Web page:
Radicalisation: A Marginal Phenomenon, or A Mirror to Society?

8 November 2017. From 18:30 | Workshop | IEMed, Barcelona
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Radicalization is one of the most pressing issues in Europe today. Although the number of terrorist attacks in the region is lower than in other parts of the world such as Africa or the Middle East, the wave of terrorist attacks that the continent has suffered in recent years, especially since 2015, has generated various debates on radicalization and terrorism, often associated with other discussions such as the arrival of refugees in Europe and the treatment of them by the media.

Radical ideas are not necessarily bad. It is often difficult to make a distinction between “good” and “bad” radicalisation, e.g. “one man’s freedom fighter is another man’s terrorist.” What is considered radical is historically and culturally bound. In the 1980s, the idea of gay marriage was “radical”, today anyone opposing gay marriage could be labelled “fundamentalist” or “radical”. The prevailing discourse often sees radicalisation as an individual process with ideology as a key driver. However, a recent stream of literature questions some of these key elements. An important element left out of the dominant narratives is the context in which processes of radicalisation and terrorism thrive.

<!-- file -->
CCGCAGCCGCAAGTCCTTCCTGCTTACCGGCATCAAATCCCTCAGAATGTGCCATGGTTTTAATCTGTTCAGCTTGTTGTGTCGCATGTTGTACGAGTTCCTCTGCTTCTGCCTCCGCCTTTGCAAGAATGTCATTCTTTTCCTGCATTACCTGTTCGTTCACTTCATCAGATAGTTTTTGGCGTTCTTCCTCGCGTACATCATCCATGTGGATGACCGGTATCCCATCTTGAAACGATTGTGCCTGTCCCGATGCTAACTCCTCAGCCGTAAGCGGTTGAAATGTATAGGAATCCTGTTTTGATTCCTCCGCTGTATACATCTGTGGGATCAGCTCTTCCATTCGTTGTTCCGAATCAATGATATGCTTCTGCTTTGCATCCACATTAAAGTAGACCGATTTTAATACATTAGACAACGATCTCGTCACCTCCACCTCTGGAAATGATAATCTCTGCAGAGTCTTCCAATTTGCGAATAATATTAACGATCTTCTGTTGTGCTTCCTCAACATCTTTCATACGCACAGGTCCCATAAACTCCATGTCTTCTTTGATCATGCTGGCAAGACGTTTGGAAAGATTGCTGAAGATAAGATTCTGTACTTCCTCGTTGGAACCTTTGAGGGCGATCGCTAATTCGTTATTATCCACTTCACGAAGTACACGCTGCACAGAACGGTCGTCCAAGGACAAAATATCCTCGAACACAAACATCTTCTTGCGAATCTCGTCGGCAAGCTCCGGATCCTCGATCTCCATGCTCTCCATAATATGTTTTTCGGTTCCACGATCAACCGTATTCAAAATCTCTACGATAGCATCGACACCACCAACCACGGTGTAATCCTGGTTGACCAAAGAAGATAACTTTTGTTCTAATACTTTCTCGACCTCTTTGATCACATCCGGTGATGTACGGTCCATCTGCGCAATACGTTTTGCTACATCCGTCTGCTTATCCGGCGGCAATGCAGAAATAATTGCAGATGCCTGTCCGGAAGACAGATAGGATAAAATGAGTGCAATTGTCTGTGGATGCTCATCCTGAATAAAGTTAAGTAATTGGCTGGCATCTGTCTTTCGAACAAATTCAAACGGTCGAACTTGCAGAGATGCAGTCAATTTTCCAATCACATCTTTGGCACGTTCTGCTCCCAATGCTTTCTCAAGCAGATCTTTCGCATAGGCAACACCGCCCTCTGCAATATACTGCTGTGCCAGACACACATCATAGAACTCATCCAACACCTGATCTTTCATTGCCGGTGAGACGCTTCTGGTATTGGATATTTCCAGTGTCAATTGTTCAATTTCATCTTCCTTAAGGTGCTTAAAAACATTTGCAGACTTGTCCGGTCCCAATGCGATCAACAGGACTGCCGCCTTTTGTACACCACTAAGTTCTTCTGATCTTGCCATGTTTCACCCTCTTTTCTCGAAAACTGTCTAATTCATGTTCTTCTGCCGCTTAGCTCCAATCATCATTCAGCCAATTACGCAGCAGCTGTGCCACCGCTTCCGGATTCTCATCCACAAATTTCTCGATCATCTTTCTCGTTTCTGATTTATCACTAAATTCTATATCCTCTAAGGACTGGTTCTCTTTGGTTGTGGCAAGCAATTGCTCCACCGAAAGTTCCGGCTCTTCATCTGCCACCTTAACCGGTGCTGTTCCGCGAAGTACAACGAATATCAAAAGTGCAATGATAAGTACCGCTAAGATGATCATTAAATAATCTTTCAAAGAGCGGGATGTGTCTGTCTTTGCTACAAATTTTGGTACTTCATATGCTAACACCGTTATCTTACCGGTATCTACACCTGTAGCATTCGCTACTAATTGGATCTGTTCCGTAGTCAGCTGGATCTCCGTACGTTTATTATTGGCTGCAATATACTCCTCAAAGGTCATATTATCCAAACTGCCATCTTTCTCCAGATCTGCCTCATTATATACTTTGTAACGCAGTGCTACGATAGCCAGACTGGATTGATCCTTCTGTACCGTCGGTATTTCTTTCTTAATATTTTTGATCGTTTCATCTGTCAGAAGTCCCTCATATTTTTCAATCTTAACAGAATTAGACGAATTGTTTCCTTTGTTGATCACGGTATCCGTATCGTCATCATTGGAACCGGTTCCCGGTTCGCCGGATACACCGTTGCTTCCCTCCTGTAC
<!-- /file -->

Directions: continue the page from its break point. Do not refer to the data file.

Christiane Timmerman analyzes the causes that lead an individual to radicalize and the need to make a change of narrative to understand the complexity of the radicalization process and to avoid spreading stereotypes to certain communities.



Jordi Pàmies

Professor Universitat de Barcelona

Christiane Timmerman

Director CeMIS



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